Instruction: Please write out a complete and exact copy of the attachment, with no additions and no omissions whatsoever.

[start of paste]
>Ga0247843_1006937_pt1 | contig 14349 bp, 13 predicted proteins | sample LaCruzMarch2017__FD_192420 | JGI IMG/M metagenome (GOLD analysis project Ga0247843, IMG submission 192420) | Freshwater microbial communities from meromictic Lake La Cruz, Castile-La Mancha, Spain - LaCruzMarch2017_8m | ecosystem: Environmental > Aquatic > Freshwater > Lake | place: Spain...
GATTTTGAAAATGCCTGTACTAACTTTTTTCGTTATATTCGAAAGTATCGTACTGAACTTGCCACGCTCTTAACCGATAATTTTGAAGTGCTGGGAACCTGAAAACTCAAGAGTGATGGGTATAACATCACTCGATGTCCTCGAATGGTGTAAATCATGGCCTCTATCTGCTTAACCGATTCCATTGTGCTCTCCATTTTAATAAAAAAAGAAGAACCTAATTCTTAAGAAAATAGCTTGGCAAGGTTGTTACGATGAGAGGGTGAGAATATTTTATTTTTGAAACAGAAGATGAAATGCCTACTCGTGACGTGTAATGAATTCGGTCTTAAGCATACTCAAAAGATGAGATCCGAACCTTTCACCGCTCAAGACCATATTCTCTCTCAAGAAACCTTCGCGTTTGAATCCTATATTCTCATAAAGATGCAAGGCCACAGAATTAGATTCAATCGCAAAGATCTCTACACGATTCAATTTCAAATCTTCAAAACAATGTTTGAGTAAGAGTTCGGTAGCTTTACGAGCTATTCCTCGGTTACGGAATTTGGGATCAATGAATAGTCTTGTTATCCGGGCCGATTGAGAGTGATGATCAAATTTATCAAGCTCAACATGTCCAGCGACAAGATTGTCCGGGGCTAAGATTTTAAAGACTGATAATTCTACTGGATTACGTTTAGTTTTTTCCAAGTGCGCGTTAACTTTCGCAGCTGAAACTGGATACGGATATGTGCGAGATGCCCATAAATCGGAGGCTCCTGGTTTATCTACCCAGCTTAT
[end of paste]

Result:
>Ga0247843_1006937_pt1 | contig 14349 bp, 13 predicted proteins | sample LaCruzMarch2017__FD_192420 | JGI IMG/M metagenome (GOLD analysis project Ga0247843, IMG submission 192420) | Freshwater microbial communities from meromictic Lake La Cruz, Castile-La Mancha, Spain - LaCruzMarch2017_8m | ecosystem: Environmental > Aquatic > Freshwater > Lake | place: Spain...
GATTTTGAAAATGCCTGTACTAACTTTTTTCGTTATATTCGAAAGTATCGTACTGAACTTGCCACGCTCTTAACCGATAATTTTGAAGTGCTGGGAACCTGAAAACTCAAGAGTGATGGGTATAACATCACTCGATGTCCTCGAATGGTGTAAATCATGGCCTCTATCTGCTTAACCGATTCCATTGTGCTCTCCATTTTAATAAAAAAAGAAGAACCTAATTCTTAAGAAAATAGCTTGGCAAGGTTGTTACGATGAGAGGGTGAGAATATTTTATTTTTGAAACAGAAGATGAAATGCCTACTCGTGACGTGTAATGAATTCGGTCTTAAGCATACTCAAAAGATGAGATCCGAACCTTTCACCGCTCAAGACCATATTCTCTCTCAAGAAACCTTCGCGTTTGAATCCTATATTCTCATAAAGATGCAAGGCCACAGAATTAGATTCAATCGCAAAGATCTCTACACGATTCAATTTCAAATCTTCAAAACAATGTTTGAGTAAGAGTTCGGTAGCTTTACGAGCTATTCCTCGGTTACGGAATTTGGGATCAATGAATAGTCTTGTTATCCGGGCCGATTGAGAGTGATGATCAAATTTATCAAGCTCAACATGTCCAGCGACAAGATTGTCCGGGGCTAAGATTTTAAAGACTGATAATTCTACTGGATTACGTTTAGTTTTTTCCAAGTGCGCGTTAACTTTCGCAGCTGAAACTGGATACGGATATGTGCGAGATGCCCATAAATCGGAGGCTCCTGGTTTATCTACCCAGCTTAT